Rodrigo and his cousins during Christmas '96 in Mexico (or maybe '97?! He's unsure. Pretty cute tho!). 

What are some of the Mexican Christmas traditions you do, as well as any traditional Mexican Christmas dishes you cook? 

Mexican Christmas is almost a four-week celebration. It kicks off the 12 December with the Virgin of Guadalupe day and we do 12 days of posadas, which are parties that are supposed to get you ready for the birth of Jesus Christ. Whether you’re religious or not (I'm certainly not), we all get together with friends and family and attend as many posadas as your body can take. Posadas include piñatas, traditional Mexican food, games, activities, song, and a whole lotta drinking.

Then on the 24th, we gather for a massive Christmas Eve feast, normally spent with ALL the family, which in most cases means a gathering of over 20 people. We eat and drink until we drop and then we wake up on the 25th for gift giving and leftovers lunch.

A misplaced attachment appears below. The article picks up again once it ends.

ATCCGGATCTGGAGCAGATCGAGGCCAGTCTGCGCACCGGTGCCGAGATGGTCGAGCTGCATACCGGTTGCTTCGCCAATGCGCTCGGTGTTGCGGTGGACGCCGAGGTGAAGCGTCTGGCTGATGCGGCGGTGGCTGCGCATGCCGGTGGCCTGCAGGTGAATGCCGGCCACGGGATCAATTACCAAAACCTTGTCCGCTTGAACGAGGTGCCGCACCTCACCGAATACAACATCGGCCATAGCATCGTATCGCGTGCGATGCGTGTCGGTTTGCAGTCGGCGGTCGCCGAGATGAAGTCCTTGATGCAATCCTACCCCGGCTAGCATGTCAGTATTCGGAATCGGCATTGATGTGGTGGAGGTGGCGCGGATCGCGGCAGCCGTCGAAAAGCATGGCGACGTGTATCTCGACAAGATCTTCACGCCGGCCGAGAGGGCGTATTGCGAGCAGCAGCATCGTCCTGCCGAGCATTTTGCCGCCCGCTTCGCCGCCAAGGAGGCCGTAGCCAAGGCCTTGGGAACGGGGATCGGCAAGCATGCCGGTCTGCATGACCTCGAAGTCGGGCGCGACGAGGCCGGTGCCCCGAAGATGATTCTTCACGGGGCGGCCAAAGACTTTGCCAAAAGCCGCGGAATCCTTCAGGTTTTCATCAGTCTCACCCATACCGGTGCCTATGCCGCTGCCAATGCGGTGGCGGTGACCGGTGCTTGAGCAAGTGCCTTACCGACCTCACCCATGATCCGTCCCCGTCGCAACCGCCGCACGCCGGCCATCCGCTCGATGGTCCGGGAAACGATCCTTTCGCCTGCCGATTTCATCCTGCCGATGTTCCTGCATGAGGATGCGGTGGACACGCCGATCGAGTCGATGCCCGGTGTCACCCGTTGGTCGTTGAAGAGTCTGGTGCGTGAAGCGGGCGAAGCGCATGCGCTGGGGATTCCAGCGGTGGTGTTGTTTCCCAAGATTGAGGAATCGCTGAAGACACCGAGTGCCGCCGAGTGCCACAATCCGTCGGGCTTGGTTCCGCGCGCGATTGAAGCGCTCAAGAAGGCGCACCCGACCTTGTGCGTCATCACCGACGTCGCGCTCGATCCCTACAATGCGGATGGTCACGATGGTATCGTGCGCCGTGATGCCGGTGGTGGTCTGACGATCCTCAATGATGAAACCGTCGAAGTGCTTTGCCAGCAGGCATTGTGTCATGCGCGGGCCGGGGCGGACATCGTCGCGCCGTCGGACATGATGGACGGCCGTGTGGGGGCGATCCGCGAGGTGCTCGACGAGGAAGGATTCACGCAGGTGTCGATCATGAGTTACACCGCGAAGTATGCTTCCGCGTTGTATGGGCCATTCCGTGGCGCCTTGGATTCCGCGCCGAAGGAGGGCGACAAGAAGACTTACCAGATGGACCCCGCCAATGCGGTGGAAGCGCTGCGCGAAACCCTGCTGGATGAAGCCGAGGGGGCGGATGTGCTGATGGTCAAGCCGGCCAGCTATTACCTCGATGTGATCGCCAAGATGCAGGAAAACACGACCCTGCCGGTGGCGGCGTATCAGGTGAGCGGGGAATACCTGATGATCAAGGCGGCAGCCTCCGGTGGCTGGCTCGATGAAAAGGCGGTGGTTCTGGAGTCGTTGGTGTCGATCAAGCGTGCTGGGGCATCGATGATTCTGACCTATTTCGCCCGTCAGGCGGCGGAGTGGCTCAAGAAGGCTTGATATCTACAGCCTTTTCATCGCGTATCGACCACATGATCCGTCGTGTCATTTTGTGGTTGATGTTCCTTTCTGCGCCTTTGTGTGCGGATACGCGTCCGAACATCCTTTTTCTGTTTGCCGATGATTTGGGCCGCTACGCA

After Christmas Day, we take a little break from feasting and spend New Year's with family and friends. In my case, my brothers and I would spend New Years at my grandparents' but as soon as the clock hits 12am and we were done with the hugs and kisses and New Year's best wishes, we would be off with our friends to some bar or party. 

Christmas celebrations end with the Day of the Wise Men (those three dudes that gave Baby J some neat presents). We get together with our families and eat a massive oval-shaped sweet pastry and drink hot chocolate. This one is a fun one because in the pastry there are little plastic babies hidden inside, and if you get one of those in your slice, then you are forced to pay for the tamales on 2 February. We just like linking our holidays together in any form possible! On 2nd February we have a feast of tamales, sponsored by everyone who was unlucky enough to find a baby inside their pastry.